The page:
Words by Dalene Heck / Photography by Pete & Dalene Heck
I am finally writing this as snow flies outside for the first time since early spring of this year. As soon as I woke I opened the front door a crack to let in a rush of cool air and freshness like only the first frost can bring.I’ve been waiting for this day. Not only because I do enjoy cooler weather, but also because I’ve been aching to finally publish what I’ve been musing about since our trip to experience a Yukon winter last February. (It always seems somewhat inappropriate to post something from one season when the next one is starting, and especially when people are excited for the change. I enjoy winter but last year’s was a longggg one.)
Well now that winter has landed, I want to make my annual plea for everyone to embrace it. And there are few places in the world that can inspire an endorsement of the iciest season better than the Yukon Territory.
Yukon is, quite literally, the epitomy of the Great, White, and North. And that has to be part of its fantastic appeal and why winter tourism in the territory is on the rise. It may take a brave soul (and a lot of layers of clothing), but for those with an adventurous spirit, there are plenty of good times to be had.Especially in February!
yukon sourdough rendezvous festival
On the shortest day of the year, December 21st, residents of Whitehorse experience only 5 and a half hours of daylight. In mid-February, at the start of the Yukon Sourdough Rendezvous, sunlight time has grown to just over 9 hours. You better believe that residents are ready to embrace all of those extra minutes and then some. Rendezvous is a full-on celebration of the emergence from winter. The snow may still be flying and temperatures dipping far below freezing, but that stops no one. With everything from dog costume parades to hard water canoe races to flour packing, and yes, even hairiest leg competitions (why shave in winter?), Rendezvous is a truly unique festival.
This was where we saw people throwing logs and axes, a pretty epic drag show (for the crowning of the “Sourdough Sam”), and the very best cancans that we ever did see. And this is also where we met the most locals who were as endearing as they were entertaining, and who even caused us to contemplate a move up there (and we still talk about it). That’s how special this festival is.
Takhini Hot Springs
After witnessing much of the festival in a swirl of winter outside, plans to warm up should follow. Not far from Whitehorse is the Takhini Hot Springs.
The outdoor pools are the perfect antidote to chilled bones, and even though I typically eschew such “human soup” experiences, I lingered for a good long time, even if it wasn’t quite Yukon winter at its most boisterous (it was about -10C when we visited). I was, in all honesty, even a little disappointed by the “warm” temperature, as it prevented me from an attempt to enter the hair-freezing contest that is a part of the Rendezvous Festival.
Yukon Wildlife Preserve
Just a few kilometers from the Hot Springs is the Yukon Wildlife Preserve, a non-profit organization dedicated to preserving its 700 acres of land and the array of beings that inhabit it, all of which are native to the territory. Against the magnificent setting are eleven animal species and ninety of birds.
The passion of the staff for the animals is highly apparent and encouraging to witness. We were so glad to book one of the tours, not only to access their wealth of knowledge, but for the warmth of the bus in between stops on the preserve.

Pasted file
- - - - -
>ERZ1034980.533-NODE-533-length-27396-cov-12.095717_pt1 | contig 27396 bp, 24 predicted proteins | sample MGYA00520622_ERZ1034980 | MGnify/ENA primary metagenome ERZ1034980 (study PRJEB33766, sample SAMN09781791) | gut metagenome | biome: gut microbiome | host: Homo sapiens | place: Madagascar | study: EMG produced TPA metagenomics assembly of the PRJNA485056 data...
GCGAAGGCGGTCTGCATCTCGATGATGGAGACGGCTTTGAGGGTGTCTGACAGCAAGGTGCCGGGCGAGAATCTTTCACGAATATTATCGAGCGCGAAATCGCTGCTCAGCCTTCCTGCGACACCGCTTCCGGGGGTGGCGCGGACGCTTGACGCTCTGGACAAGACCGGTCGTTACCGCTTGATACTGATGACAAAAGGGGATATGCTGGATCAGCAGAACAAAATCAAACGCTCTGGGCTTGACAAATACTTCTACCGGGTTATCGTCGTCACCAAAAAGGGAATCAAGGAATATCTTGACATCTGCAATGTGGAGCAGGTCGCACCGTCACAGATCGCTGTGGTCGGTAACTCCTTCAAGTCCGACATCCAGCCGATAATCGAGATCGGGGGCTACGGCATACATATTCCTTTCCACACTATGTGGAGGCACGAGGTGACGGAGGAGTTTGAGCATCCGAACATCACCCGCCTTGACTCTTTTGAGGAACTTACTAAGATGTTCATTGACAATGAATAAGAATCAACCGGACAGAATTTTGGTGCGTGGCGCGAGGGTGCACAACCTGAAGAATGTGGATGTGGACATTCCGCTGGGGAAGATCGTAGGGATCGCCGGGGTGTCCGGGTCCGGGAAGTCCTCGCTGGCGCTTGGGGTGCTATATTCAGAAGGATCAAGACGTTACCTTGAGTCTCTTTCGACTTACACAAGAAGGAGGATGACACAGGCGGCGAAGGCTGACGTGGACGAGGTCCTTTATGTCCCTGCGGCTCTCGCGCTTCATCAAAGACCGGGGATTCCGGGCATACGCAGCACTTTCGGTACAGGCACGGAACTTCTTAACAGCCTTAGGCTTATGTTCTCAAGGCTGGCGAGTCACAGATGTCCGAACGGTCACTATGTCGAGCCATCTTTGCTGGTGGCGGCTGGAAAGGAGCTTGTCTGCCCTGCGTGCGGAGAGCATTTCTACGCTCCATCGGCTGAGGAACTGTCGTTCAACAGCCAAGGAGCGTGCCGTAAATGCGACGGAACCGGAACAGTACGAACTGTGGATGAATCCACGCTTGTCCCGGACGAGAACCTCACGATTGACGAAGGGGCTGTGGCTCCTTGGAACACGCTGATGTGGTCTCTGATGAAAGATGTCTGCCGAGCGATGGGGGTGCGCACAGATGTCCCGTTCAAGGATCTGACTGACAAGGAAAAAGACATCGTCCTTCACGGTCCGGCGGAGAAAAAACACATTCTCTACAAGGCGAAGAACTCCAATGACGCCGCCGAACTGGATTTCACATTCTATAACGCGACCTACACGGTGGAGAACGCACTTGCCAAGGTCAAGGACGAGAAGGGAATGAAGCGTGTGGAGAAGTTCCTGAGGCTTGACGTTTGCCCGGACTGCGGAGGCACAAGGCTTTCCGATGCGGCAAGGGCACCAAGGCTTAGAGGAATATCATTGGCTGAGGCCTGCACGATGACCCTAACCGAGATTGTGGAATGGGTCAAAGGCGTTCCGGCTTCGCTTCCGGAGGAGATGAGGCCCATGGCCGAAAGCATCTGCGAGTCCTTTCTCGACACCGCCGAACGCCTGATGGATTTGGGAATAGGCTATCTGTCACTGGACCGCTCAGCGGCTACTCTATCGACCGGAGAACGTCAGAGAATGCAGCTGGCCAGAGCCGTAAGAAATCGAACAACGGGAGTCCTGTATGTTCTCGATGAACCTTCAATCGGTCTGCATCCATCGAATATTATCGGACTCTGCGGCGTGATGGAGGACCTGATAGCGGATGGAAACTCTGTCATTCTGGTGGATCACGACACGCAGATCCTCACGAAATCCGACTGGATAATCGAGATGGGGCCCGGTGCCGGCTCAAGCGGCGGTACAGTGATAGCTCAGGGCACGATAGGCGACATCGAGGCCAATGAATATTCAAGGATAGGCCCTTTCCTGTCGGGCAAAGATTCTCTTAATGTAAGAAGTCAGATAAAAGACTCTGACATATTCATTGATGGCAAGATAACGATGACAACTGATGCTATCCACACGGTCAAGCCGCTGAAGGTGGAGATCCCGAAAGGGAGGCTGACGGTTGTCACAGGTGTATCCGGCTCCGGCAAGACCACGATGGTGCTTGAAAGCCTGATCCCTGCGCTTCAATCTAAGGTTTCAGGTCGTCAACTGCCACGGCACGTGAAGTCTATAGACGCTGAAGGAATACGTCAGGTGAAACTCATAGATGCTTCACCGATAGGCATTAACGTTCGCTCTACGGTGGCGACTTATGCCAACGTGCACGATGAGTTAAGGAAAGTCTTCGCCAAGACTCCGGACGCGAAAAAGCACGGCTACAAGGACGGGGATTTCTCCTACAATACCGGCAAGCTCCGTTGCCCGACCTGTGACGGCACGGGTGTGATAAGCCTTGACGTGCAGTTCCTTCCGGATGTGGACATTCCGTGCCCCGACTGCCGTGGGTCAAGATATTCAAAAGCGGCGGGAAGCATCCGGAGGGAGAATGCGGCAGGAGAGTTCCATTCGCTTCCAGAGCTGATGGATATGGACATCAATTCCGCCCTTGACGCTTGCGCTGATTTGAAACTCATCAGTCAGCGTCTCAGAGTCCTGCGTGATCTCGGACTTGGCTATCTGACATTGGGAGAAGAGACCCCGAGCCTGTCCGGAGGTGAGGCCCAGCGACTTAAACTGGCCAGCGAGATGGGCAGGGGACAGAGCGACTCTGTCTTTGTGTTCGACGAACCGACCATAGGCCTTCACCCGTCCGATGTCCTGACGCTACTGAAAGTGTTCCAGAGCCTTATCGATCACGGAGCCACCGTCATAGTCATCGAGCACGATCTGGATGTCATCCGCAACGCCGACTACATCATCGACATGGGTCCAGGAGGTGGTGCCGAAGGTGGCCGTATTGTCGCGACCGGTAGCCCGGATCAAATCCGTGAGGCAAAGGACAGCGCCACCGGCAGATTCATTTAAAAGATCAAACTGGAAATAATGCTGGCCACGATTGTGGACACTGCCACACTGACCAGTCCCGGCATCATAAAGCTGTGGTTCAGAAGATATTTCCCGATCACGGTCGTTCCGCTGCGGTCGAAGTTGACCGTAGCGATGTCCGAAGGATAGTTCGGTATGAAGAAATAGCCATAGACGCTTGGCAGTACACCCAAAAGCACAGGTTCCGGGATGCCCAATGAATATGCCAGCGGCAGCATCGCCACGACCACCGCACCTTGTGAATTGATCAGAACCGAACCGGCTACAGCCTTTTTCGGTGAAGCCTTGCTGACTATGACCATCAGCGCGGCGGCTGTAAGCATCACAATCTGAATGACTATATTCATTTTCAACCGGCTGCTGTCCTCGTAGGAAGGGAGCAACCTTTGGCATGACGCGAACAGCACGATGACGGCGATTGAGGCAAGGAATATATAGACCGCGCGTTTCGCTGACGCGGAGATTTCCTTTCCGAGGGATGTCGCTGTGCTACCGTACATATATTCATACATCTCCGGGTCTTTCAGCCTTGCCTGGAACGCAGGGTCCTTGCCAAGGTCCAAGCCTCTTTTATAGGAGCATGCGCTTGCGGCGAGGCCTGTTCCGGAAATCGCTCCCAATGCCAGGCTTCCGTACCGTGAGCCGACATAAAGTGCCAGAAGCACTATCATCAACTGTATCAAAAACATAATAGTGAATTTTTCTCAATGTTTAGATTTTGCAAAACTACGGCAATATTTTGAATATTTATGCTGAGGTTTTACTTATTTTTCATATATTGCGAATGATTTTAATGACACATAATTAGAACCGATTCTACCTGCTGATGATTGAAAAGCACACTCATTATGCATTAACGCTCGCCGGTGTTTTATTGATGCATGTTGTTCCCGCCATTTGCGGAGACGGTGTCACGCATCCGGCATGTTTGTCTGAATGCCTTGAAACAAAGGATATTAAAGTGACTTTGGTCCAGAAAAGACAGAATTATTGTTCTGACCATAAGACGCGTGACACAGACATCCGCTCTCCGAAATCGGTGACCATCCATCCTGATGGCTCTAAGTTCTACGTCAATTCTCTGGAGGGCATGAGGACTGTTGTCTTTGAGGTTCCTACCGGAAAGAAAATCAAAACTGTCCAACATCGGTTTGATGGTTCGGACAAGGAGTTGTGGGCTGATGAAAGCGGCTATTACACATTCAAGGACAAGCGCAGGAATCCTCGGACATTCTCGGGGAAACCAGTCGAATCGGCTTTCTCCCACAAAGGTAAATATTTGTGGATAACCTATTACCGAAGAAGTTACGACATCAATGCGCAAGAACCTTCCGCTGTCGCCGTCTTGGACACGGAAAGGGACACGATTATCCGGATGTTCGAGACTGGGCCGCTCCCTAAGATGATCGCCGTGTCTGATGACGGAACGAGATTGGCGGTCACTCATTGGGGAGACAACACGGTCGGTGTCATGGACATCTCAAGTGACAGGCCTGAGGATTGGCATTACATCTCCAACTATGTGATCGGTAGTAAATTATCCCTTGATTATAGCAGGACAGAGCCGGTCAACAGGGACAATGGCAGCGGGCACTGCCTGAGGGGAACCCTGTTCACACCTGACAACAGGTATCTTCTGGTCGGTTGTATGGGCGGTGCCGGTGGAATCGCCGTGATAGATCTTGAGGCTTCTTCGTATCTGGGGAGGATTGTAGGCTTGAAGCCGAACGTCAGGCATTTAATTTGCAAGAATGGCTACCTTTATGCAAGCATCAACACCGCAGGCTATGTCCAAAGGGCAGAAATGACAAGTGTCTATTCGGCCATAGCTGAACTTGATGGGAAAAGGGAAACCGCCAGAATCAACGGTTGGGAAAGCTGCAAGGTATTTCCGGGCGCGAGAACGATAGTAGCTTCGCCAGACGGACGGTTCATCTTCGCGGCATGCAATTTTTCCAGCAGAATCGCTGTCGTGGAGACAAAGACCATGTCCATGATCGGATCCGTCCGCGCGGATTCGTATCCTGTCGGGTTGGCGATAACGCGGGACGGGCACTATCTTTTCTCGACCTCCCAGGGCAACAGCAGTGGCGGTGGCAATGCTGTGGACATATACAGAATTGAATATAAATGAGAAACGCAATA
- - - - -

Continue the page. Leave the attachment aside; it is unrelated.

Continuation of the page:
Click through to learn more about wildlife in Canada.
Kluane National Park
To truly appreciate the conditions and landscape that the people and wildlife of the territory are a part of, soar above to see it in all its glory. A flight over one Kluane, one of the most scenic National Parks in Canada, is a must (as are some anti-nausea meds, if you have a sensitive tummy like me).
We were so close it felt as if we could reach our hands out of the plane and touch the tips of the St. Elias mountain tops. Rock faces broke through clouds, and frozen rivers weaved and forged through the landscape into Kluane Lake. There was a seemingly endless freeway of ice from the glaciers that twisted and turned through the valley. We even caught a glimpse of the highest mountain in Canada, Mount Logan, as it peeked through some clouds.
All Kinds of Wintery fun
How does snowmobiling to a frozen lake for a bit of hiking and a game of shinny hockey sound? Throw in some campfire treats and this is the ultimate Canadian winter experience. We found ourselves on Caribou Lake for these exact reasons and between all the activities, plus making snow angels and just admiring the bluebird-sky day, we wiled away hours in the fresh, crisp air.
The chances of seeing the northern lights while in the Yukon during winter are substantial, as long as the skies are clear. (That is an important caveat.) The best months are August through April, and even with low aurora activity, the far northern location means viewing the lights is still very possible.
It was on our last night, while staying at the incomparable Inn on the Lake, when the magic happened. Although they aurora yet viewable to the human eye, Pete caught the famous green glow on his camera and ushered everyone outside to wait for them to dance.
And it wasn’t just an aurora show on display, but Pete captured a significant moment for a sweet young couple we had just met from Mexico. When the lights came into view, he dropped to one knee, and she said yes. They had journeyed a great distance for that moment, and on their last night, the opportunity finally came.
It was a case of right place, right people, right time, and left a lasting impression. (We can’t guarantee such an enchanting moment for everyone when they visit the Yukon. But we can all hope, right?)
Our trip north was thanks to Travel Yukon. All opinions, as always, are our own.